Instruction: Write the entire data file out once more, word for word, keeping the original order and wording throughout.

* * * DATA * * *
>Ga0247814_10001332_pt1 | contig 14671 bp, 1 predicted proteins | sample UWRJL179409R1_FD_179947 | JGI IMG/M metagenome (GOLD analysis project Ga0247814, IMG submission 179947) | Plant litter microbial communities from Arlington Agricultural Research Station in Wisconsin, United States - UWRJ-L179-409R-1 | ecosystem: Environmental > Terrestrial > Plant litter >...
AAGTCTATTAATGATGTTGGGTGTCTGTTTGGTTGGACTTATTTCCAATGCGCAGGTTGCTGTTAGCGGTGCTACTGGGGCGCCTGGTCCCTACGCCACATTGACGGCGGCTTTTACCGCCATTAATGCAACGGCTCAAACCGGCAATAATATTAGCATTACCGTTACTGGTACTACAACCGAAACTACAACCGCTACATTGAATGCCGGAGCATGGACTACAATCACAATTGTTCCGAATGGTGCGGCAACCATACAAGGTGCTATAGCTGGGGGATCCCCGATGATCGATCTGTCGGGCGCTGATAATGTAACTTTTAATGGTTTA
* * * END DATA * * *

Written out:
>Ga0247814_10001332_pt1 | contig 14671 bp, 1 predicted proteins | sample UWRJL179409R1_FD_179947 | JGI IMG/M metagenome (GOLD analysis project Ga0247814, IMG submission 179947) | Plant litter microbial communities from Arlington Agricultural Research Station in Wisconsin, United States - UWRJ-L179-409R-1 | ecosystem: Environmental > Terrestrial > Plant litter >...
AAGTCTATTAATGATGTTGGGTGTCTGTTTGGTTGGACTTATTTCCAATGCGCAGGTTGCTGTTAGCGGTGCTACTGGGGCGCCTGGTCCCTACGCCACATTGACGGCGGCTTTTACCGCCATTAATGCAACGGCTCAAACCGGCAATAATATTAGCATTACCGTTACTGGTACTACAACCGAAACTACAACCGCTACATTGAATGCCGGAGCATGGACTACAATCACAATTGTTCCGAATGGTGCGGCAACCATACAAGGTGCTATAGCTGGGGGATCCCCGATGATCGATCTGTCGGGCGCTGATAATGTAACTTTTAATGGTTTA